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Increasing ATP turnover boosts productivity of 2,3-butanediol synthesis in Escherichia coli

Abstract

Background

The alcohol 2,3-butanediol (2,3-BDO) is an important chemical and an Escherichia coli producer strain was recently engineered for bio-based production of 2,3-BDO. However, further improvements are required for realistic applications.

Results

Here we report that enforced ATP wasting, implemented by overexpressing the genes of the ATP-hydrolyzing F1-part of the ATPase, leads to significant increases of yield and especially of productivity of 2,3-BDO synthesis in an E. coli producer strain under various cultivation conditions. We studied aerobic and microaerobic conditions as well as growth-coupled and growth-decoupled production scenarios. In all these cases, the specific substrate uptake and 2,3-BDO synthesis rate (up to sixfold and tenfold higher, respectively) were markedly improved in the ATPase strain compared to a control strain. However, aerobic conditions generally enable higher productivities only with reduced 2,3-BDO yields while high product yields under microaerobic conditions are accompanied with low productivities. Based on these findings we finally designed and validated a three-stage process for optimal conversion of glucose to 2,3-BDO, which enables a high productivity in combination with relatively high yield. The ATPase strain showed again superior performance and finished the process twice as fast as the control strain and with higher 2,3-BDO yield.

Conclusions

Our results demonstrate the high potential of enforced ATP wasting as a generic metabolic engineering strategy and we expect more applications to come in the future.

Introduction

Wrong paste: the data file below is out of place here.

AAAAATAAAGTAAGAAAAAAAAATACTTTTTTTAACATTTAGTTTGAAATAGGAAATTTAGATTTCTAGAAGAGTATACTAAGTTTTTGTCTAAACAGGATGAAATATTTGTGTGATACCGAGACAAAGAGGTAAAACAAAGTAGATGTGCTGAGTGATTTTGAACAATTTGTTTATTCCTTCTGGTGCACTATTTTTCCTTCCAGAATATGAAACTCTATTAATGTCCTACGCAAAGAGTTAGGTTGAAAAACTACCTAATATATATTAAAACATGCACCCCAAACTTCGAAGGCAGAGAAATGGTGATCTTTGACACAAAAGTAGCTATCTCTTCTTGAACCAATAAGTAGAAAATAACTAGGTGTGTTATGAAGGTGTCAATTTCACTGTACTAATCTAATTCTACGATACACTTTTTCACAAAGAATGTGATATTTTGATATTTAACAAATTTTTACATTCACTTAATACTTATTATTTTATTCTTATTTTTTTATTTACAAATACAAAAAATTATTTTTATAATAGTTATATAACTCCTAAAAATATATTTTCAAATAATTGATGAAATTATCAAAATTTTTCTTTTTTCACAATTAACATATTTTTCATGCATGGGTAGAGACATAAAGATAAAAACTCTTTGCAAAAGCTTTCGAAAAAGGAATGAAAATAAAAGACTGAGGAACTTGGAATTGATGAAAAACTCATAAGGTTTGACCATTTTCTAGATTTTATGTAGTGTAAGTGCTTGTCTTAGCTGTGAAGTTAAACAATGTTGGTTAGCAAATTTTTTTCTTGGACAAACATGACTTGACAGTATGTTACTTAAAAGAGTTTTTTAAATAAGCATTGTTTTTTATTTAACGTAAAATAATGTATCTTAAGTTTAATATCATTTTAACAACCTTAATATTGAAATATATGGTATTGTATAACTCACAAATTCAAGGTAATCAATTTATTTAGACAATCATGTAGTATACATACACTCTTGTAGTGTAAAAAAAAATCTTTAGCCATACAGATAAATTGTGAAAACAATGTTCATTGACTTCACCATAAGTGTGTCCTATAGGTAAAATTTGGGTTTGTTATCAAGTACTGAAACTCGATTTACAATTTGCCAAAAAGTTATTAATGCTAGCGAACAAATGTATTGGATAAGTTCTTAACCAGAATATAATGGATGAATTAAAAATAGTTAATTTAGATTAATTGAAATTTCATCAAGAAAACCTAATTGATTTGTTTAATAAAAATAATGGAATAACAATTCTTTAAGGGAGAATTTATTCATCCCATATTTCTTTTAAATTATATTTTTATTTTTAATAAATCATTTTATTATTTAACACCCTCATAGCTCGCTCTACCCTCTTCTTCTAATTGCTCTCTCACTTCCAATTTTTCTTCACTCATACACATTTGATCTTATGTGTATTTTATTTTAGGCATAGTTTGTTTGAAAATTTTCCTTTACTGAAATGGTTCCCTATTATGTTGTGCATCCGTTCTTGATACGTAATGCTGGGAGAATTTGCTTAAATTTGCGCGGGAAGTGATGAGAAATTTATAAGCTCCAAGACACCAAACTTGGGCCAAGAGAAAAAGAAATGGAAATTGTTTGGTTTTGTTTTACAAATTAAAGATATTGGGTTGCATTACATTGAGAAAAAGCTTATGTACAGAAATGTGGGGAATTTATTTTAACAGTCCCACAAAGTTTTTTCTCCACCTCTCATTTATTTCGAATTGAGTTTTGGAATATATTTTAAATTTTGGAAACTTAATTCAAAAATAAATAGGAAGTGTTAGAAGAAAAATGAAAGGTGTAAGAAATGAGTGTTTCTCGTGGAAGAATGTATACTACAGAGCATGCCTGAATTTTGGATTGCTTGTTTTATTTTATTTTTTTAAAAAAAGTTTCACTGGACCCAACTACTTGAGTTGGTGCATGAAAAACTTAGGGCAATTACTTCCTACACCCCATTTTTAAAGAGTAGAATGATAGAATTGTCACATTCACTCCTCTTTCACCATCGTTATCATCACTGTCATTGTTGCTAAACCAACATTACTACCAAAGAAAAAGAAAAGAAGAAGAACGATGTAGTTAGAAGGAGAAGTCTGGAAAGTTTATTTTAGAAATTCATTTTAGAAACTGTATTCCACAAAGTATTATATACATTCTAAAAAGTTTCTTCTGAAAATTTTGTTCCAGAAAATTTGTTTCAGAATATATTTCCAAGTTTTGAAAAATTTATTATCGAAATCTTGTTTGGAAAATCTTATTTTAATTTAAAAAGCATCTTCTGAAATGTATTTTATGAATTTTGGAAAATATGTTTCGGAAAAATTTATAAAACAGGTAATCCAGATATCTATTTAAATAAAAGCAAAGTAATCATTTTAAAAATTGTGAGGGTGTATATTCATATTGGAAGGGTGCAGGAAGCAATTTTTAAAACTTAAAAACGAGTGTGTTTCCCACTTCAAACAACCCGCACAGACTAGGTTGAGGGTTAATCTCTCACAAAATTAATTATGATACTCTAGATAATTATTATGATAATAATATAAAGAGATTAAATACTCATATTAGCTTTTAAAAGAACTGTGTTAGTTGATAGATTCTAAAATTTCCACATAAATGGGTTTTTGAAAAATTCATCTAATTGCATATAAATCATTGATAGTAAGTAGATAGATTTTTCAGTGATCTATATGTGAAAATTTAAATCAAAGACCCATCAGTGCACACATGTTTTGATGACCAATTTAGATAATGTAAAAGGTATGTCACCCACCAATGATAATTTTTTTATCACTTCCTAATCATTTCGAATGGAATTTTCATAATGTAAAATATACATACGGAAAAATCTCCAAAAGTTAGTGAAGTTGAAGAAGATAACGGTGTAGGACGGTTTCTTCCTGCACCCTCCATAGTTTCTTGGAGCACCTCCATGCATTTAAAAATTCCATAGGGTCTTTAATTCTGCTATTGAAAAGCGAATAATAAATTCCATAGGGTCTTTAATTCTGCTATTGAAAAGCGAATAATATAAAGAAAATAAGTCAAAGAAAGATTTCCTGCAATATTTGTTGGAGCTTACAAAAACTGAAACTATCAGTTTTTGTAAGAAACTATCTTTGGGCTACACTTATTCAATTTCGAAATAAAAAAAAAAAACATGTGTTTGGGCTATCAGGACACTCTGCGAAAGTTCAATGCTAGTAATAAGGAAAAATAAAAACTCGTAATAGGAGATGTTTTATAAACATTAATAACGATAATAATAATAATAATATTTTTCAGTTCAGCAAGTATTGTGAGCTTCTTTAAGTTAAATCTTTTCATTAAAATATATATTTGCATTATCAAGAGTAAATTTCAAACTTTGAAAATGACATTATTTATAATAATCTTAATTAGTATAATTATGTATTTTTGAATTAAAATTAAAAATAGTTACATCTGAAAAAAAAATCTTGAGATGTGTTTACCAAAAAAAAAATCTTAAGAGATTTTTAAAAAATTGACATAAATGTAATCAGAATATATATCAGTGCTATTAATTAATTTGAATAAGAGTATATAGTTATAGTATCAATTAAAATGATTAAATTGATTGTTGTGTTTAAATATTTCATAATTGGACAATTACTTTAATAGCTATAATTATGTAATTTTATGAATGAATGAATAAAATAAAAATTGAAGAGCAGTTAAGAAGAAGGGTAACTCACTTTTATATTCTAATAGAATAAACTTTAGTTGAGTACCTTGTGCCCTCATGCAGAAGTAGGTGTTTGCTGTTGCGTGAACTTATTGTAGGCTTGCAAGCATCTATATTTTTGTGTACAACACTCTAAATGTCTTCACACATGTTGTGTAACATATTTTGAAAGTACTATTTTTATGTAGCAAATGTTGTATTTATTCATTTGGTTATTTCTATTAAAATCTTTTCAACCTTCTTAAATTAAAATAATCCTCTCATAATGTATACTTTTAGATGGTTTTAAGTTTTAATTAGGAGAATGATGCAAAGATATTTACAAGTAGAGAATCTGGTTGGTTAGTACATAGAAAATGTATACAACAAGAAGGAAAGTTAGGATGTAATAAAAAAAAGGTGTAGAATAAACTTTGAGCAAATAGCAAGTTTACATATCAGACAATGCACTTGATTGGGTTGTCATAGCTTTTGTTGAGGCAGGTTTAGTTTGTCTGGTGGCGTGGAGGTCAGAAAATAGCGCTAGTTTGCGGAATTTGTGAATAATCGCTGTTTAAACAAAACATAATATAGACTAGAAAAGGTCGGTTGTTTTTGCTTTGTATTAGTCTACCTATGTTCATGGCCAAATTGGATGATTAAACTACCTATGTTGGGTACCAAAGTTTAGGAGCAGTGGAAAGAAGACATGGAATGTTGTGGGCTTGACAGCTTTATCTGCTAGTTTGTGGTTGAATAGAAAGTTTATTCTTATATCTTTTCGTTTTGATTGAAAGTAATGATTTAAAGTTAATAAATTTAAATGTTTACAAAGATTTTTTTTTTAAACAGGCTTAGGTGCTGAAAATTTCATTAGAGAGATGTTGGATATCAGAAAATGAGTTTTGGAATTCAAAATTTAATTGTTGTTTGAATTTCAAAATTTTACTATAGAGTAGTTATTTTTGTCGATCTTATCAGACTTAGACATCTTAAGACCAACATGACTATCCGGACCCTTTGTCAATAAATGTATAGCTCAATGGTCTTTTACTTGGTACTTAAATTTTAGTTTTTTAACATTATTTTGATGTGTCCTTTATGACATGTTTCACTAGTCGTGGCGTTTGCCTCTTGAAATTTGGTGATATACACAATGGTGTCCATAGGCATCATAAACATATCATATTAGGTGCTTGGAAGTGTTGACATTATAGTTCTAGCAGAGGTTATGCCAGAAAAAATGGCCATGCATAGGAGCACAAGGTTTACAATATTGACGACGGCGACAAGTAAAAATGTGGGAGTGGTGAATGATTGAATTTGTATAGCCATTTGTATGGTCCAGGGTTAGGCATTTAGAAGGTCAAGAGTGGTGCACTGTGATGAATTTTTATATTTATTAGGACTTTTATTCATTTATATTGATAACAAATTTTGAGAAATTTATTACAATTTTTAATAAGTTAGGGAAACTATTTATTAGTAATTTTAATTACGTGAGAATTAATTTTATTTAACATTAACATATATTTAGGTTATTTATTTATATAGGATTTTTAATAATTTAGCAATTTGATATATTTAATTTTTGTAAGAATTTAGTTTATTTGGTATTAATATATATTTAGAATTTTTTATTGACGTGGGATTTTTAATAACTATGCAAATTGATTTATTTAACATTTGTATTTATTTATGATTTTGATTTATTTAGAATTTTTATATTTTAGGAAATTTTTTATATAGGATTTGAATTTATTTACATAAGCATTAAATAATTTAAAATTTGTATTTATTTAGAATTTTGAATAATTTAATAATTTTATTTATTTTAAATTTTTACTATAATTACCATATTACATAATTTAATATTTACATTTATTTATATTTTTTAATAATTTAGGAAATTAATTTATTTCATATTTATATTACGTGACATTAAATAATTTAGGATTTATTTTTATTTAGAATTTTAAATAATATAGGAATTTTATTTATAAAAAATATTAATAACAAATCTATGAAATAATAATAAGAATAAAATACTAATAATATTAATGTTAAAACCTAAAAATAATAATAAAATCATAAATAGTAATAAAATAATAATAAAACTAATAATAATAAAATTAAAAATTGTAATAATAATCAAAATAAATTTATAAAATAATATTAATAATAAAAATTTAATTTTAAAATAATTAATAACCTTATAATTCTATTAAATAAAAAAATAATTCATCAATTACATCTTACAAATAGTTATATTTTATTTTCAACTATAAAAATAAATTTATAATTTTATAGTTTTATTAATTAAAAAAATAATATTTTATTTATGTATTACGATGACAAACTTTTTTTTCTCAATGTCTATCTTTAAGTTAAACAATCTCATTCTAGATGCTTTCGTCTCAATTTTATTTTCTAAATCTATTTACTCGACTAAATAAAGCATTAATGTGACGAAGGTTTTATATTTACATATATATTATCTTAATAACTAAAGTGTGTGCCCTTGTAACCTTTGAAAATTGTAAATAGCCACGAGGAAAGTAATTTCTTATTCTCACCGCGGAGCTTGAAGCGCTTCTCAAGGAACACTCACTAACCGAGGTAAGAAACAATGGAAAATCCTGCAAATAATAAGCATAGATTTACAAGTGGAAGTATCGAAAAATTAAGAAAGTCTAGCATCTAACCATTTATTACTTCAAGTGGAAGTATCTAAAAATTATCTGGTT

There is an increasing interest in replacing fossil-based synthesis of chemicals with bio-based and sustainable production processes. Several bulk chemicals are already synthesized by cellular factories including, for example, biofuels [1,2,3], amino acids [4, 5], or organic acids [6]. To be competitive with the petrochemical industry, the three key parameters titer, rate, and yield have to be improved and methods of bioprocess and (systems) metabolic engineering have been developed to build microbial cell factories with desired properties [7]. Most studies in the field focused on improving titer and yield. However, high volumetric productivities are also required to reduce bioreactor size and fermentation time and thus the costs for equipment and process duration [8]. The volumetric productivity depends on biomass concentration, glucose uptake rate, and product yield. Importantly, in growth-coupled production processes, there is an inherent trade-off between biomass formation and product yield, hence, maximal volumetric productivity will need an optimal balance of both. Alternatively, two-stage processes can be used where biomass is produced in the first phase while the product is formed in a growth-decoupled manner in a second stage, ideally with high glucose uptake rate and high product yield [9, 10]. However, a potential problem of two-stage processes is the often low specific activity of growth-arrested cells in the production phase [11, 12]. It has been suggested that enforced ATP wasting could be a suitable strategy to enhance the metabolic activity (i.e., glucose uptake and product formation rate) and thus the volumetric productivity in the production phase [11, 13]. In fact, when enhancing ATP hydrolysis in the cell, e.g. by futile cycles [14, 15] or, as the most direct mechanism, by overexpressing the genes of the uncoupled F1-part of the ATPase [16], it has been observed that microorganisms may increase the glycolytic flux and thus the utilization of glucose to compensate for the loss of ATP [16, 13]. If ATP synthesis is coupled to product formation, the increased metabolic activity will necessarily also enhance product synthesis rates. Hence, applying the strategy of enforced ATP wasting requires two steps (Fig. 1a): First, suitable modifications in the metabolic network are identified and implemented (e.g., by knockouts of metabolic genes) with the goal to couple ATP synthesis to the formation of the desired product. In the ideal case, the chemical becomes an obligate byproduct of (stoichiometrically balanced) ATP synthesis. In the second step, an ATP wasting mechanism is introduced in the production host which should boost more flux towards synthesis of ATP and thus of the target product. A positive effect of enforced ATP wasting has been demonstrated for natural fermentation products synthesized by wild type Escherichia coli under anaerobic conditions [13] and, more specifically, for the production of acetate [17] and lactate with dedicated E. coli strains [15] as well as for synthesis of acetoin with Lactococcus lactis [18]. A positive effect of expressing an F1-ATPase in Saccharomyces cerevisiae could also be shown on ethanol yield, and, under growth-decoupled production, on productivity of ethanol synthesis [19]. However, these previous studies were limited to standard fermentation products of the respective organisms and the improvements in product yield or/and productivity were at most moderate. In this study we go one step further and demonstrate that heterologous production of the alcohol 2,3-butanediol (2,3-BDO) in E. coli can be greatly enhanced by enforced ATP wasting.